I can’t believe Brian is letting me write this post. We’re both generally pumped about our van, but I can’t match his enthusiasm for efficient storage solutions and our convertible table. I tell myself this isn’t entirely bad.
The table is pretty cool, I admit. (Brian will tell you more about storage in a separate post.) In short, the foot of the bed converts into a table and two bench seats. That conversion involves little more than folding the mattress, opening two latches on the table post, and raising the top. It’s magic!
Or, it’s good design and a little engineering. Given our heights, sleeping crosswise in any van would have required bent knees. Sleeping lengthwise consumes valuable real estate. This seemed like a problem in need of a clever design solution.
And, everyone knows plans for clever design solutions require 3D software!* Brian sketched ideas on the screen, and we visualized them in place in the van. He had been anticipating the building of the table for some time, sometimes apprehensive and other times exuberant.
As Brian detailed in a previous post, we used 80/20 aluminum for the bed and table supports. The bed frame itself forms three sides of each seat—both sides and the rear—and we added an 80/20 beam across the front of each seat. We added vertical supports connecting the seats to the floor to both front corners of each seat.
The bench seats are the ends of the bed platform. The tabletop is a piece of 3/4” maple plywood cut to fit the space between the benches. Armed with only a circular saw, we relied on the Bora Clamp Edge Saw Guide to ensure straight cuts. We double-sealed the seats (bed platform) and triple-sealed the table with Waterlox Marine Sealer.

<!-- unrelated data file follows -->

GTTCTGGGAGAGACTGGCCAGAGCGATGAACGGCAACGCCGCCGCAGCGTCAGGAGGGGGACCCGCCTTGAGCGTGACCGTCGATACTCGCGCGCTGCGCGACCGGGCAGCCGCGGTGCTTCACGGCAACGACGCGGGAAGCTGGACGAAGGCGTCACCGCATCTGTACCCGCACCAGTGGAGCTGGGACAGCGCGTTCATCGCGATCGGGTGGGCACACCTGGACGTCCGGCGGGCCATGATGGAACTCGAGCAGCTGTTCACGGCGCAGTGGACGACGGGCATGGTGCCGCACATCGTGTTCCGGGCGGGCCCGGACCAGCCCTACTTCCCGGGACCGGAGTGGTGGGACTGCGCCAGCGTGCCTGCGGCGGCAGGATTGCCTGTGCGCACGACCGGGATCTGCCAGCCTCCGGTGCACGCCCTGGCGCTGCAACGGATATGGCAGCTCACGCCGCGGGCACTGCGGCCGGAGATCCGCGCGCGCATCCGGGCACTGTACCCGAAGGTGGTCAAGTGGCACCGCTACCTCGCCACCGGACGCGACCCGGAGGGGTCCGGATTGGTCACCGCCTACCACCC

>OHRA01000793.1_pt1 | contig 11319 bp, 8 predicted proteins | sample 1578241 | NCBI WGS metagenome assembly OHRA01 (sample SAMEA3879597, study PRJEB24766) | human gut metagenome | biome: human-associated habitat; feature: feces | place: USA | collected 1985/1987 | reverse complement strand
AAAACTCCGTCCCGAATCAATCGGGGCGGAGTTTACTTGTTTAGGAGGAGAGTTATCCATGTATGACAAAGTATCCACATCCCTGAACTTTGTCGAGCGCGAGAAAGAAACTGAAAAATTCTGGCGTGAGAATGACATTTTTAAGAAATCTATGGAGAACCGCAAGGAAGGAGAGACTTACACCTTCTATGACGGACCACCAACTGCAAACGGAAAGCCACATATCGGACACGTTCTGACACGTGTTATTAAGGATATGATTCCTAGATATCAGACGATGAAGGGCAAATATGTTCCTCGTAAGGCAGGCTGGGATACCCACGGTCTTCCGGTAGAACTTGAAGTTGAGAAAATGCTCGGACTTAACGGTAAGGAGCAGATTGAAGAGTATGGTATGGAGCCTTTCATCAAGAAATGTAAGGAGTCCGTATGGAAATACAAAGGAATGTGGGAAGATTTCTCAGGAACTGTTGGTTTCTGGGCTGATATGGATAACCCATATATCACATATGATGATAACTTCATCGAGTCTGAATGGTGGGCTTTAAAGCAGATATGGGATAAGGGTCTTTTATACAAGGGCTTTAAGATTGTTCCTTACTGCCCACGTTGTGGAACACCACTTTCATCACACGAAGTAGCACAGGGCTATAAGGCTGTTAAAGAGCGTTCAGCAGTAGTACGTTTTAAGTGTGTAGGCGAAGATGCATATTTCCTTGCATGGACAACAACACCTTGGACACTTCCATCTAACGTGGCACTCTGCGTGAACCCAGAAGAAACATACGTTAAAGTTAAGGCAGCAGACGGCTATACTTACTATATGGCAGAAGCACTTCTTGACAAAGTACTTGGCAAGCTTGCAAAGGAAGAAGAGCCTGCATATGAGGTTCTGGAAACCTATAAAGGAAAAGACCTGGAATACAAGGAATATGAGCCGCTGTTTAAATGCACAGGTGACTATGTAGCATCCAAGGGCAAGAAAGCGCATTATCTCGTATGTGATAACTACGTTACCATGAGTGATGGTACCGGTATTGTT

The telescoping post is attached to a shelf installed several inches above the floor. This provides a place for us to rest our feet—otherwise they’d dangle when we sat on the bench—and the perfect-sized cubby for the camp stove. The shelf is regular 3/4" plywood.
The table is deep enough for two laptops and--nerd alert--for a game of Rivals of Catan, a compact version of Settlers. We can sit comfortably, feet resting on the shelf and plenty of headroom above.
The table pedestal was way more expensive than we wanted it to be ($300). The challenge was finding a telescoping post that, when collapsed, was the proper height for the bed platform and that didn’t retreat beneath the surface on which it was mounted. (The post can't recede into the floor.)
QUICK LOOK Materials Cost: $340 Products Used: * table post * maple plywood * Waterlox Marine Sealant * Springfield 3-Stage Table Pedestal Special Tools: * Bora WTX Clamp Edge Saw Guide Frustration Factor: Mild
Collapsing and raising the table is pretty thrilling, I must admit. Shortly after finishing it, we spent a week living and working out of the van. It worked great!
* SketchUp 2015